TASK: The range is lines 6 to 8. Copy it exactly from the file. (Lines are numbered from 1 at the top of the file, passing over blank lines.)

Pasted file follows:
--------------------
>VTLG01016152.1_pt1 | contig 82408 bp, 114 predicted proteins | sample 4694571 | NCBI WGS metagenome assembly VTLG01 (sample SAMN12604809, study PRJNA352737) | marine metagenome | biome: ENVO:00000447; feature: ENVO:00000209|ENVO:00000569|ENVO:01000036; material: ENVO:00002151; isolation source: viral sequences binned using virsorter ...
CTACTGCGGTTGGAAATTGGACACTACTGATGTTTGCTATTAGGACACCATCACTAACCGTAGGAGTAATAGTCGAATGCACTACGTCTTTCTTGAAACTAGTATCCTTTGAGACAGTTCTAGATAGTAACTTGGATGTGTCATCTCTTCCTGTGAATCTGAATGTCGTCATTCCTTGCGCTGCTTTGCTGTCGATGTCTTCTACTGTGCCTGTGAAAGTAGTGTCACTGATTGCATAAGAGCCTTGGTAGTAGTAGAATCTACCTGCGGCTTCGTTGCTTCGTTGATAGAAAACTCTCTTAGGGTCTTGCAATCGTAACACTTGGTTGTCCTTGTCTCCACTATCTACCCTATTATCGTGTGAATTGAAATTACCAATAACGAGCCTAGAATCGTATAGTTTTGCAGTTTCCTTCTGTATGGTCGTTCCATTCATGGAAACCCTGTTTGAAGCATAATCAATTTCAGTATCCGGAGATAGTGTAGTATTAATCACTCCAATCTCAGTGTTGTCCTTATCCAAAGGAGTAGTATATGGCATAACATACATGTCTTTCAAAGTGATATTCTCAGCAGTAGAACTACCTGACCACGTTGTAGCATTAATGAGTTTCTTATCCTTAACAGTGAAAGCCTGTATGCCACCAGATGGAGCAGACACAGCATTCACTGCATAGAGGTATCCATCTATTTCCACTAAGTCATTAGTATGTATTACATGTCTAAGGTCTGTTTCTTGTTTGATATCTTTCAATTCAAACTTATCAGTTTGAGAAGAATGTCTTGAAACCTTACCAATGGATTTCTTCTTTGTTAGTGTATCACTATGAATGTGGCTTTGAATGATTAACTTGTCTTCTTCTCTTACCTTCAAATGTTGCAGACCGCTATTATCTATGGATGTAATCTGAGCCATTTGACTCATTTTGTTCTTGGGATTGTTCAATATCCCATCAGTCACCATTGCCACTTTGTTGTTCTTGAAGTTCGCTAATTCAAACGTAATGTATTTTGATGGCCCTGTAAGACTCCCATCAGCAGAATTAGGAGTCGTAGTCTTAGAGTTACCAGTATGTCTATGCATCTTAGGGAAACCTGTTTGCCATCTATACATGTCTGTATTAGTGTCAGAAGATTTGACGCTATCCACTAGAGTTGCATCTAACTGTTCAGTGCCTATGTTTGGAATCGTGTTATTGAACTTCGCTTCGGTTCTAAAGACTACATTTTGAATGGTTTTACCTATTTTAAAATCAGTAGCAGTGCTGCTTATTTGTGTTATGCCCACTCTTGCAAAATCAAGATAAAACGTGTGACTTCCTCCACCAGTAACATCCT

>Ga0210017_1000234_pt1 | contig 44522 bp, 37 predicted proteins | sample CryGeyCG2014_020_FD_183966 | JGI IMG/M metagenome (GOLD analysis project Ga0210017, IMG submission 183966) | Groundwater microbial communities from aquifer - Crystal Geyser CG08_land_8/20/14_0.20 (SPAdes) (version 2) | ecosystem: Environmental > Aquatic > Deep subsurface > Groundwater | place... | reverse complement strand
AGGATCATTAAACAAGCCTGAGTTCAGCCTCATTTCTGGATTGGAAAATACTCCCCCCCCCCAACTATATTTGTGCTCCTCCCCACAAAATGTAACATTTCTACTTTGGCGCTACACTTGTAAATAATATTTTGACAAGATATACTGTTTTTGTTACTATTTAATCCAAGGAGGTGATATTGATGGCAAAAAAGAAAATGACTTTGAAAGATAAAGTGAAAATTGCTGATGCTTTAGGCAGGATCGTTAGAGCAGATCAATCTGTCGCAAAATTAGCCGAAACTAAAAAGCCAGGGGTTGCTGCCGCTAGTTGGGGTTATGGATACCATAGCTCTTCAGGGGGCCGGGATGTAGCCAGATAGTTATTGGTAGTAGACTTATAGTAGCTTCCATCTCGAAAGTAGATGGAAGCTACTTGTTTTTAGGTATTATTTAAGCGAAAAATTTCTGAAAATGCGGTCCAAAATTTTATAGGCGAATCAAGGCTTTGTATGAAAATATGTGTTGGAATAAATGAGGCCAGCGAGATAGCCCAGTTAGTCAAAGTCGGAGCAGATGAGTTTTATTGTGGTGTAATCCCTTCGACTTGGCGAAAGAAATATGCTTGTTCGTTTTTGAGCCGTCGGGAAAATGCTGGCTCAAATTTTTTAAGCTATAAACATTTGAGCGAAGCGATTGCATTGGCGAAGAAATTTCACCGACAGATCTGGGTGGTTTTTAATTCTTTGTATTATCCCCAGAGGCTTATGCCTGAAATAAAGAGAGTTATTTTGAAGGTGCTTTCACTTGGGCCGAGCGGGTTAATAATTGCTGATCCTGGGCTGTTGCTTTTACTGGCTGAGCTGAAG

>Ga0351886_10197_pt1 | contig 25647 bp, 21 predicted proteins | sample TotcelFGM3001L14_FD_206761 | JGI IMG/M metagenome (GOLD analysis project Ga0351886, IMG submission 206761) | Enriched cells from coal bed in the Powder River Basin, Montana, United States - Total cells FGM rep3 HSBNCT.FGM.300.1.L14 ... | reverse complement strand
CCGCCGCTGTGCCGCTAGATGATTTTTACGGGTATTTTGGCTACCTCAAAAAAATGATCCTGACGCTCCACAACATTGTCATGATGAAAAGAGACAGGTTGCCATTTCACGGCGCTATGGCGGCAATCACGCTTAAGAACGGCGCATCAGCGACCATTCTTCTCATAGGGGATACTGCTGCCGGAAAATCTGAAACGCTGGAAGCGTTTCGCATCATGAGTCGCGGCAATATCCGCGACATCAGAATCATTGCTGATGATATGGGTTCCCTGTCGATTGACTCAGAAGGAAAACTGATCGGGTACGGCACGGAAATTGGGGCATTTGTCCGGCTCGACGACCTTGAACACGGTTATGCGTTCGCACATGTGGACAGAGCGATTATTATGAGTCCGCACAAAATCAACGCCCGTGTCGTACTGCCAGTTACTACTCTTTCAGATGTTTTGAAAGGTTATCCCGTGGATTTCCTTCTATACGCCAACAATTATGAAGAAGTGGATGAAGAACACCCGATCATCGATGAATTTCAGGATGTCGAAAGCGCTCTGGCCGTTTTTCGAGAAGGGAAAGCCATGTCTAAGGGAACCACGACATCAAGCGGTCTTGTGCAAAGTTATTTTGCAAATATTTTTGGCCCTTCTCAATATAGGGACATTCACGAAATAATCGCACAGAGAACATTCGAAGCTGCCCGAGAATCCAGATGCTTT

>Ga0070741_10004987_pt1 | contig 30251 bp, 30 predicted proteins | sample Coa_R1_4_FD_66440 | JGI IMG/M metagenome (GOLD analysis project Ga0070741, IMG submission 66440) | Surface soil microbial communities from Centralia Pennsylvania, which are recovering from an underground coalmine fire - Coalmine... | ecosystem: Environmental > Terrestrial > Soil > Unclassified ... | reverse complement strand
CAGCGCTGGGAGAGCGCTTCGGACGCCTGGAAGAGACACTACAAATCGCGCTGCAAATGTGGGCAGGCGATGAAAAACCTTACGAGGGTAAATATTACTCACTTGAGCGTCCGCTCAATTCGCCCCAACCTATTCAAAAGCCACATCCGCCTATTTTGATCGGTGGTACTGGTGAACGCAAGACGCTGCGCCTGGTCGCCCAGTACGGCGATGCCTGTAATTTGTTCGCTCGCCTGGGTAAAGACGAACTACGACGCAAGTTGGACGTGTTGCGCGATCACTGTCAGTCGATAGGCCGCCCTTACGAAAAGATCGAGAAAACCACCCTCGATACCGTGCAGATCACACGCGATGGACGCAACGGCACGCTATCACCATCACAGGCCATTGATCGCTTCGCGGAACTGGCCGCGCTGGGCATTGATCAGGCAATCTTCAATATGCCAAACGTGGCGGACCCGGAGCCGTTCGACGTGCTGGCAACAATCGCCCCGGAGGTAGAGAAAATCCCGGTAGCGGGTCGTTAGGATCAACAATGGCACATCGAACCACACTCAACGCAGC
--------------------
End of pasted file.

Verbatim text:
CCGCCGCTGTGCCGCTAGATGATTTTTACGGGTATTTTGGCTACCTCAAAAAAATGATCCTGACGCTCCACAACATTGTCATGATGAAAAGAGACAGGTTGCCATTTCACGGCGCTATGGCGGCAATCACGCTTAAGAACGGCGCATCAGCGACCATTCTTCTCATAGGGGATACTGCTGCCGGAAAATCTGAAACGCTGGAAGCGTTTCGCATCATGAGTCGCGGCAATATCCGCGACATCAGAATCATTGCTGATGATATGGGTTCCCTGTCGATTGACTCAGAAGGAAAACTGATCGGGTACGGCACGGAAATTGGGGCATTTGTCCGGCTCGACGACCTTGAACACGGTTATGCGTTCGCACATGTGGACAGAGCGATTATTATGAGTCCGCACAAAATCAACGCCCGTGTCGTACTGCCAGTTACTACTCTTTCAGATGTTTTGAAAGGTTATCCCGTGGATTTCCTTCTATACGCCAACAATTATGAAGAAGTGGATGAAGAACACCCGATCATCGATGAATTTCAGGATGTCGAAAGCGCTCTGGCCGTTTTTCGAGAAGGGAAAGCCATGTCTAAGGGAACCACGACATCAAGCGGTCTTGTGCAAAGTTATTTTGCAAATATTTTTGGCCCTTCTCAATATAGGGACATTCACGAAATAATCGCACAGAGAACATTCGAAGCTGCCCGAGAATCCAGATGCTTT

>Ga0070741_10004987_pt1 | contig 30251 bp, 30 predicted proteins | sample Coa_R1_4_FD_66440 | JGI IMG/M metagenome (GOLD analysis project Ga0070741, IMG submission 66440) | Surface soil microbial communities from Centralia Pennsylvania, which are recovering from an underground coalmine fire - Coalmine... | ecosystem: Environmental > Terrestrial > Soil > Unclassified ... | reverse complement strand
CAGCGCTGGGAGAGCGCTTCGGACGCCTGGAAGAGACACTACAAATCGCGCTGCAAATGTGGGCAGGCGATGAAAAACCTTACGAGGGTAAATATTACTCACTTGAGCGTCCGCTCAATTCGCCCCAACCTATTCAAAAGCCACATCCGCCTATTTTGATCGGTGGTACTGGTGAACGCAAGACGCTGCGCCTGGTCGCCCAGTACGGCGATGCCTGTAATTTGTTCGCTCGCCTGGGTAAAGACGAACTACGACGCAAGTTGGACGTGTTGCGCGATCACTGTCAGTCGATAGGCCGCCCTTACGAAAAGATCGAGAAAACCACCCTCGATACCGTGCAGATCACACGCGATGGACGCAACGGCACGCTATCACCATCACAGGCCATTGATCGCTTCGCGGAACTGGCCGCGCTGGGCATTGATCAGGCAATCTTCAATATGCCAAACGTGGCGGACCCGGAGCCGTTCGACGTGCTGGCAACAATCGCCCCGGAGGTAGAGAAAATCCCGGTAGCGGGTCGTTAGGATCAACAATGGCACATCGAACCACACTCAACGCAGC